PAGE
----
This is what I learned when I attended a workshop on medieval sauces with Laura de Castellet who is a medievalist historian and publicist. She transported us to the best of the time.
I saw images in front of the fireplace roasting a not very luxurious beast, watching that little fat one full of flavour fall. On a night crushing the spices with a mortar by the light of a lamp fed with olive oil.
What do you mean, light the lamp with olive oil?
As Laura explained to us at that time, at least in the area of northern Catalonia, olive trees were few and far between and controlled by the church. Olive oil was a precious commodity for giving light, it was expensive and scarce, so it was used exclusively for this purpose. This is known thanks to the fact that inventories of the time have survived, which were included in the wills.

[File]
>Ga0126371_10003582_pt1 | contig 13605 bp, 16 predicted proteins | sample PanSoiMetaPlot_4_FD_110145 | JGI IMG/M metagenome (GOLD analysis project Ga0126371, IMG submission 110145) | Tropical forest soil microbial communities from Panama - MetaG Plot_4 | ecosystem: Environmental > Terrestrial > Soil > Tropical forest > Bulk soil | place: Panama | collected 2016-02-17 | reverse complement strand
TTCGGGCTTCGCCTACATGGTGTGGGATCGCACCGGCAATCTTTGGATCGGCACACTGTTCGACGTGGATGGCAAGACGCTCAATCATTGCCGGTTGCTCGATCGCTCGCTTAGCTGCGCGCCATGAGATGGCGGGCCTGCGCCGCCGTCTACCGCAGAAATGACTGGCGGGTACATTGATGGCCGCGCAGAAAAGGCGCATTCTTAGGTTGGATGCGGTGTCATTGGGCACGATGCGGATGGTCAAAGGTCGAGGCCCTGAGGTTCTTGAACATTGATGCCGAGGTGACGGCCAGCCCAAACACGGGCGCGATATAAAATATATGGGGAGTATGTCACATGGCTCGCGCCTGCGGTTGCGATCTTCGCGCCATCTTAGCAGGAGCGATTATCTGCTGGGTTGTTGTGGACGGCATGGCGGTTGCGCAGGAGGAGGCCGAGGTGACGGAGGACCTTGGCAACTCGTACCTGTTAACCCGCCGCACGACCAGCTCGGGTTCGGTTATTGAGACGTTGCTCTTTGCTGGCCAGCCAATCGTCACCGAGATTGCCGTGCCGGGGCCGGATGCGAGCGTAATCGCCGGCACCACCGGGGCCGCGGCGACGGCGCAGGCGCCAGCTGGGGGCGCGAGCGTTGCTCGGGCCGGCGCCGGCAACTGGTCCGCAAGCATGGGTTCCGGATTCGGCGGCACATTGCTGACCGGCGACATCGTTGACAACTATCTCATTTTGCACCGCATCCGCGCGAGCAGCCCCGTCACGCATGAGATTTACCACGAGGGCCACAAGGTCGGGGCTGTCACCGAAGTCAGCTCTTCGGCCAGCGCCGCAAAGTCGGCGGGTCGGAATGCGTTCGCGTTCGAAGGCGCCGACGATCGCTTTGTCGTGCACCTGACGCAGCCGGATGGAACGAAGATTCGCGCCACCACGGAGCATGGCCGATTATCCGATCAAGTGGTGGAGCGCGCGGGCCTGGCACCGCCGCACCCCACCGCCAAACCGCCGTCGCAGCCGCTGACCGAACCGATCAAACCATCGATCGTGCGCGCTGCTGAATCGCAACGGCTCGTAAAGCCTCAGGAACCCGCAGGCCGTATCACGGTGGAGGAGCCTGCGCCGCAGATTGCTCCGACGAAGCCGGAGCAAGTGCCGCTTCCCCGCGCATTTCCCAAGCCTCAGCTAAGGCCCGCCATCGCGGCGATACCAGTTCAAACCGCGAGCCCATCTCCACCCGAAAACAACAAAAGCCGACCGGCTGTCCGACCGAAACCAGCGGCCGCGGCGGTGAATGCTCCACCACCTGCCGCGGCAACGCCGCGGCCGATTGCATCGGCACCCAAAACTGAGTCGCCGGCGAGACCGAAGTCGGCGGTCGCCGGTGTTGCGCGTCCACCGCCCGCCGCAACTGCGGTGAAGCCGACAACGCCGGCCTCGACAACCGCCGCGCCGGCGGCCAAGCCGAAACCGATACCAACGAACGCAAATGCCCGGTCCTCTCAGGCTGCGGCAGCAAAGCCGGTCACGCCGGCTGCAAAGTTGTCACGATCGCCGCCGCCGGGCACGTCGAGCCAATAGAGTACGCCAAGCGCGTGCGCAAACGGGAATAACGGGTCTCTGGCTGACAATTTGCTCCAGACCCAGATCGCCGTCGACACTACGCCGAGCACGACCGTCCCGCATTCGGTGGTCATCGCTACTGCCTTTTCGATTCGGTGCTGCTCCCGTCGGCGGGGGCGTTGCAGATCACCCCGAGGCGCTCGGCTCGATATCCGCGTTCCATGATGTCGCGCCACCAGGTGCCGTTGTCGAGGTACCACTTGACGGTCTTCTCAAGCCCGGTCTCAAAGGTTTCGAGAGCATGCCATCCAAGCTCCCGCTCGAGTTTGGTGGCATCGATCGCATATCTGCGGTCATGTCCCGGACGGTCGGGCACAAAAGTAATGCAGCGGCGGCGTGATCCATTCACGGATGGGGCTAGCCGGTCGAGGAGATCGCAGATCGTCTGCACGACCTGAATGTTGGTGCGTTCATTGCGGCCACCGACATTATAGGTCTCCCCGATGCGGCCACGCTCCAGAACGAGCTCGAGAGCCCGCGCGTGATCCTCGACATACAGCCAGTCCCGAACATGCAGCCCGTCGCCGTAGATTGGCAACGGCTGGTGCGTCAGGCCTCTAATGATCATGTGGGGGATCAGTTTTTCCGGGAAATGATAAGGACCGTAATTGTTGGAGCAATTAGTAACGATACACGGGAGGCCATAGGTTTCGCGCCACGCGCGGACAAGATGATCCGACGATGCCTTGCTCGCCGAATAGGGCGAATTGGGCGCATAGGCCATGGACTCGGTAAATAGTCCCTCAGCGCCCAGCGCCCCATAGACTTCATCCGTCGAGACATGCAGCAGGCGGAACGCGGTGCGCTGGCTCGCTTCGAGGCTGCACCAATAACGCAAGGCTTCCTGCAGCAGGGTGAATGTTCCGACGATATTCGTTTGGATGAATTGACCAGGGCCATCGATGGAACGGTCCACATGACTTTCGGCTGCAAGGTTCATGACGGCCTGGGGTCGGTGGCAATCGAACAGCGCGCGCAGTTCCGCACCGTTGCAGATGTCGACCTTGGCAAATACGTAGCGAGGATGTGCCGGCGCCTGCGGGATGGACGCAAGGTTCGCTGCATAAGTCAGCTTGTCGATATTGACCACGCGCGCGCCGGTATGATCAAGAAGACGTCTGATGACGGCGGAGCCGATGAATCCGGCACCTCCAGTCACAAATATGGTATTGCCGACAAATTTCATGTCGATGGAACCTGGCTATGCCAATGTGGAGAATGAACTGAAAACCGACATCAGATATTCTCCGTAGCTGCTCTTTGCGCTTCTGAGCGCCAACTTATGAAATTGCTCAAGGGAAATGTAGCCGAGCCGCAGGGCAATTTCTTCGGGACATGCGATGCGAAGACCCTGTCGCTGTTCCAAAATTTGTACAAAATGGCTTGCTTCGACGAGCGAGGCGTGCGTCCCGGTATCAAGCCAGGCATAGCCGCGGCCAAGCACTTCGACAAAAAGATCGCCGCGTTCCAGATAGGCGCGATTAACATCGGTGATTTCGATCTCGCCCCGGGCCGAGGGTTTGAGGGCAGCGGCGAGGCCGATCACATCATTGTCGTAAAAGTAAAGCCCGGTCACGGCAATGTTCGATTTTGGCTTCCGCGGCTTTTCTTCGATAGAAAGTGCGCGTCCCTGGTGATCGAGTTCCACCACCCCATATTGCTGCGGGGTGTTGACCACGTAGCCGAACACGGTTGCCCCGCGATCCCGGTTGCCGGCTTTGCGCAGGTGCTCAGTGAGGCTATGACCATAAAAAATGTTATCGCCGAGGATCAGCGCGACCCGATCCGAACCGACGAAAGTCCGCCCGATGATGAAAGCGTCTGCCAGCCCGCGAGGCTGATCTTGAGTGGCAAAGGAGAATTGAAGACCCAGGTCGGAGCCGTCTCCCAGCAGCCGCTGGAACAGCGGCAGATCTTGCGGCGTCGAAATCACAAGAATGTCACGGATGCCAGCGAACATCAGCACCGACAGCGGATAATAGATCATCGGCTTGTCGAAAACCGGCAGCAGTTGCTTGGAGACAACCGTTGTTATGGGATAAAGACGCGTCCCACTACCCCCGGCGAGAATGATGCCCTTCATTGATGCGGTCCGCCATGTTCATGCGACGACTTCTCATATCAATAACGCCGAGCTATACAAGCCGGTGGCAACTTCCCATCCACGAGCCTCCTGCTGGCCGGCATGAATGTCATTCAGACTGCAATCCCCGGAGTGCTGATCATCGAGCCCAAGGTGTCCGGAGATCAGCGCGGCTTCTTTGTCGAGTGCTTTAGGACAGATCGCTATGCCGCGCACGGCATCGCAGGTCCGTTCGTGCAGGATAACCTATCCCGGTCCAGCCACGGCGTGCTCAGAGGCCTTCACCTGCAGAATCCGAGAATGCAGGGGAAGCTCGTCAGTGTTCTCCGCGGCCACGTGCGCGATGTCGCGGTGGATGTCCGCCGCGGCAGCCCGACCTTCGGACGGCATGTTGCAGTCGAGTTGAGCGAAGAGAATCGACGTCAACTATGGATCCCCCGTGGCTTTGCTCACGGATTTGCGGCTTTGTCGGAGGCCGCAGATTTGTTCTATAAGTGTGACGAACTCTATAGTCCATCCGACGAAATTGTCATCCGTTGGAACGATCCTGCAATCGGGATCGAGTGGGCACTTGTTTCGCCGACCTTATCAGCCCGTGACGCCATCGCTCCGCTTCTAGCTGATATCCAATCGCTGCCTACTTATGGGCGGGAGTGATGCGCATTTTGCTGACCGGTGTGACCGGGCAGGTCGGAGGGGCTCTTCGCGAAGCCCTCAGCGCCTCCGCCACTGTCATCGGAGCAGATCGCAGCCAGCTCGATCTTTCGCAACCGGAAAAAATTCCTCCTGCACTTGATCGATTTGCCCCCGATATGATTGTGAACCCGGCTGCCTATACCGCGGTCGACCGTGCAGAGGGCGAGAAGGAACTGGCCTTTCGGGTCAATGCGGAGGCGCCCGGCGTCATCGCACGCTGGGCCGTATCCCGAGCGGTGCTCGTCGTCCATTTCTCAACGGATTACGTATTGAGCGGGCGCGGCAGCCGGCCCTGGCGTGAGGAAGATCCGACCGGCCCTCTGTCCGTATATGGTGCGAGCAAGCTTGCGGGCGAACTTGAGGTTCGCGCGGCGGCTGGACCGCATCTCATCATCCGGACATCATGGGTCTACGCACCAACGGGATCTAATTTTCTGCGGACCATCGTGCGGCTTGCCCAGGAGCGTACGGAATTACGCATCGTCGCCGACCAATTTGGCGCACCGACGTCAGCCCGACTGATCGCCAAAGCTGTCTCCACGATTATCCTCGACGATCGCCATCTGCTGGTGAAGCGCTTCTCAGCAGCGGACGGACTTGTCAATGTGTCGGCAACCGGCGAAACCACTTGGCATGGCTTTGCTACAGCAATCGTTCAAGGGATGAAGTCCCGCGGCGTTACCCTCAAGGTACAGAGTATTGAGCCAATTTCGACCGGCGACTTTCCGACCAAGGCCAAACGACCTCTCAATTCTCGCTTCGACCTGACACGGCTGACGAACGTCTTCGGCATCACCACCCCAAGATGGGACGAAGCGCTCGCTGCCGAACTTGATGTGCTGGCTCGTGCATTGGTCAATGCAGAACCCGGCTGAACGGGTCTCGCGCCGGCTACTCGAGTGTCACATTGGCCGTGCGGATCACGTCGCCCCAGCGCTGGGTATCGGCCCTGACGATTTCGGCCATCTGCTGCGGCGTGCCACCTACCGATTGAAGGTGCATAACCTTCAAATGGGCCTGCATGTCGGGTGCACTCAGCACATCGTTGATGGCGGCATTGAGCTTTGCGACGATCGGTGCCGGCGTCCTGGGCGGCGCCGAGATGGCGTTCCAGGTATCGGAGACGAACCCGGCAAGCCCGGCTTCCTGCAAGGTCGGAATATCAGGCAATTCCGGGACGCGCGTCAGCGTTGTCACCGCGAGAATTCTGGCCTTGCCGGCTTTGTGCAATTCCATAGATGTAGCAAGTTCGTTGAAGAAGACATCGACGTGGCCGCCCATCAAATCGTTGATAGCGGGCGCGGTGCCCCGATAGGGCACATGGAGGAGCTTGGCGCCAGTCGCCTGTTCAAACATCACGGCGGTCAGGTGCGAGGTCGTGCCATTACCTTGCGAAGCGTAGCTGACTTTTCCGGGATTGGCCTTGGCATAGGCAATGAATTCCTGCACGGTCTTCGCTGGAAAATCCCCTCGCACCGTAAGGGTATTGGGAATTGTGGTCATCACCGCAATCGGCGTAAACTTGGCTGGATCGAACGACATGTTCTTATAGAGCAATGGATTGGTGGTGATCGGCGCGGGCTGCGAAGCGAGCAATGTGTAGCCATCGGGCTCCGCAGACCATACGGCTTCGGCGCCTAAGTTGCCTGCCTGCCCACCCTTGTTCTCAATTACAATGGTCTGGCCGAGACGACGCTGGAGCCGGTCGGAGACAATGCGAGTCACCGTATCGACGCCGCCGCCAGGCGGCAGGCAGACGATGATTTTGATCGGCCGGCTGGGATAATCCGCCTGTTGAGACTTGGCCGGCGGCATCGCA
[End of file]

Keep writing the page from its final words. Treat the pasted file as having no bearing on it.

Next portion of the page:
The cuisine of the time in this area was based on stews and game roasted on the fireplace, as there were no stoves yet. In order to give some flavour to the meat, a container was placed underneath it to collect the juice and the fat that the meat gave off on the fire. This was the base for the sauces.
It was not yet eaten with a fork, but the pieces of meat were cut and placed on a piece of bread or a bowl. And to brighten up the dish a little, sauces were prepared with available ingredients. The meats that were consumed were mainly pork, lamb and to a lesser extent pigeons, snails and squirrels. Cows were used for dairy products and chicken was extremely expensive, usually consumed only once a year.
Foto: Retablo del Tacuinum Sanitatis